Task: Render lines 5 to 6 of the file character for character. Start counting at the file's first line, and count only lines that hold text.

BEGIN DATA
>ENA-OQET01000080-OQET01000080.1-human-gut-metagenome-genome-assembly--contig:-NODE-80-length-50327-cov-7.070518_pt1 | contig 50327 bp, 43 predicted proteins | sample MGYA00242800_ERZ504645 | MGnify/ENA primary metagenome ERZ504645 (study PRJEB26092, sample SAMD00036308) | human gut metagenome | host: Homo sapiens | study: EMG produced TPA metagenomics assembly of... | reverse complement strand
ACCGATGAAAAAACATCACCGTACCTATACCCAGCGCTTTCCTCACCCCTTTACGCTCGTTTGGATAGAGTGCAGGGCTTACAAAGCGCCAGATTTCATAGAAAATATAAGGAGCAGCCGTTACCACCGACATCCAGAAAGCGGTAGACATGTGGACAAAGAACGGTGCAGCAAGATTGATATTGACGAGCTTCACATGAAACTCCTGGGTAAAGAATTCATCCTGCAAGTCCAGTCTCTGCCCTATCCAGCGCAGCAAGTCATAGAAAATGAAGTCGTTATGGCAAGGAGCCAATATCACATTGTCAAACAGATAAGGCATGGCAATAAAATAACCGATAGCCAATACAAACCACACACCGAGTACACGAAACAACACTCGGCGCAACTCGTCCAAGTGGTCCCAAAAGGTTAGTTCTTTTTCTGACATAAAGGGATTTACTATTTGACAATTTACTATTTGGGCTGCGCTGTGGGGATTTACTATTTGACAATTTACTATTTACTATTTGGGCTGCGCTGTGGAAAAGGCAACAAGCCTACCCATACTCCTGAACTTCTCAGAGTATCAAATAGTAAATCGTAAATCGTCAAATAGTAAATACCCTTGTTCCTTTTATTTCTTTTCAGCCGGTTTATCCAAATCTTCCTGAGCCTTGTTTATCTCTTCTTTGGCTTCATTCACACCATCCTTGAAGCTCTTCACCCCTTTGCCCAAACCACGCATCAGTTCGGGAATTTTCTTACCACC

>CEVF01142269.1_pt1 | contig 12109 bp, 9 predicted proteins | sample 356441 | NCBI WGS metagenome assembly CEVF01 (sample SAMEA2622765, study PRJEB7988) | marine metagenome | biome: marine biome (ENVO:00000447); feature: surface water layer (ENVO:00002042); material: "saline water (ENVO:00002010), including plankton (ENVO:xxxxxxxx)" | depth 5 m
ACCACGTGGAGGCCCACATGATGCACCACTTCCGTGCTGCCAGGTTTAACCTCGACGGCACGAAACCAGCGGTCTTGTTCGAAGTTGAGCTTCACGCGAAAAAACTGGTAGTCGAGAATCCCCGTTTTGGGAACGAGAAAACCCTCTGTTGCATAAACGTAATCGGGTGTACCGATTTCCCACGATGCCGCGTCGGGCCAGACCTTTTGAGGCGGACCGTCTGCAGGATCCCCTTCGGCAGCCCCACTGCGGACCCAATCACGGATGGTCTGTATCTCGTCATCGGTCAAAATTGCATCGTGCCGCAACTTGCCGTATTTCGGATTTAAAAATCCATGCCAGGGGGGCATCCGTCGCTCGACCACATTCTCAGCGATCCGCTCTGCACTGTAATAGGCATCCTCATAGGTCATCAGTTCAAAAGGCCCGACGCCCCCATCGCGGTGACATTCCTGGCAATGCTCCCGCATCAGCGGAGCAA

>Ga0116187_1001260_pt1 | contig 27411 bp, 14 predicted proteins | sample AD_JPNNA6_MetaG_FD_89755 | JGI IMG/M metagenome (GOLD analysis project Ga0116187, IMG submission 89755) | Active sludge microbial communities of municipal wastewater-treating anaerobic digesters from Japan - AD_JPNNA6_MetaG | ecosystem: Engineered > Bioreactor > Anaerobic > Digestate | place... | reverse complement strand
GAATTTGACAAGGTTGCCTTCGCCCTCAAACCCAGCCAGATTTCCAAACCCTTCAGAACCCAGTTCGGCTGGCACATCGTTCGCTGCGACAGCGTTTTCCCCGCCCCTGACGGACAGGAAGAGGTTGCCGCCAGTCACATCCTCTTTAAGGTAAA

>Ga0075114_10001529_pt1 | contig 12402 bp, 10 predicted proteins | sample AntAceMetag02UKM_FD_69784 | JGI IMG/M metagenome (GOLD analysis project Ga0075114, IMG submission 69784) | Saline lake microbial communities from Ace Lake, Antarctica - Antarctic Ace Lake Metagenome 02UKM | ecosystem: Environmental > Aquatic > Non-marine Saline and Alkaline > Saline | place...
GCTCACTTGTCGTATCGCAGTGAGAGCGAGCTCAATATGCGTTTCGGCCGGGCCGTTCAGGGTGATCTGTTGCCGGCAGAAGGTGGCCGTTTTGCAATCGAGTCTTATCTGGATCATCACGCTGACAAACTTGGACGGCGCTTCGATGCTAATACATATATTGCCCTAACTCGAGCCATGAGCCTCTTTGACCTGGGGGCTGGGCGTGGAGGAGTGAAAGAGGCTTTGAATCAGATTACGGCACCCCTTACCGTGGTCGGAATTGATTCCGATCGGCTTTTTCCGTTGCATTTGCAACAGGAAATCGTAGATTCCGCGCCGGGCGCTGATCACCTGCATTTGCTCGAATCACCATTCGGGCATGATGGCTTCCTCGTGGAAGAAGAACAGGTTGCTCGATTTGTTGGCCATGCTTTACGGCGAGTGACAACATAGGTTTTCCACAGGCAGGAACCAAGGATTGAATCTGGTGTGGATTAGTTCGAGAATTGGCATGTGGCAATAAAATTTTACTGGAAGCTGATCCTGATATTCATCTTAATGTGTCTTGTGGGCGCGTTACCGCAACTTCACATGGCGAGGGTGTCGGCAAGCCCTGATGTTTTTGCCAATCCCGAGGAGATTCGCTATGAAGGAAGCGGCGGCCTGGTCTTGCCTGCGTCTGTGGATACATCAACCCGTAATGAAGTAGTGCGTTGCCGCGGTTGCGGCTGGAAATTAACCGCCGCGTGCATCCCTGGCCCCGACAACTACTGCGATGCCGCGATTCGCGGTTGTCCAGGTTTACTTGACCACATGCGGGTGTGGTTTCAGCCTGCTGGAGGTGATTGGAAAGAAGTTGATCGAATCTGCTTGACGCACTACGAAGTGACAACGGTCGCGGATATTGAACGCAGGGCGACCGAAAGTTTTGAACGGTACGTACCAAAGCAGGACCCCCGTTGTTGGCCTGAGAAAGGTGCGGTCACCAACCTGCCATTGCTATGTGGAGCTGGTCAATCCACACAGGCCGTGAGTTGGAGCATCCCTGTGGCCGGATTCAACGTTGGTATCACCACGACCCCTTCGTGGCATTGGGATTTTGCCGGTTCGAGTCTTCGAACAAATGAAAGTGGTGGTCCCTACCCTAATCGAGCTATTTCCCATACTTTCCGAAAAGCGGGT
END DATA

>Ga0116187_1001260_pt1 | contig 27411 bp, 14 predicted proteins | sample AD_JPNNA6_MetaG_FD_89755 | JGI IMG/M metagenome (GOLD analysis project Ga0116187, IMG submission 89755) | Active sludge microbial communities of municipal wastewater-treating anaerobic digesters from Japan - AD_JPNNA6_MetaG | ecosystem: Engineered > Bioreactor > Anaerobic > Digestate | place... | reverse complement strand
GAATTTGACAAGGTTGCCTTCGCCCTCAAACCCAGCCAGATTTCCAAACCCTTCAGAACCCAGTTCGGCTGGCACATCGTTCGCTGCGACAGCGTTTTCCCCGCCCCTGACGGACAGGAAGAGGTTGCCGCCAGTCACATCCTCTTTAAGGTAAA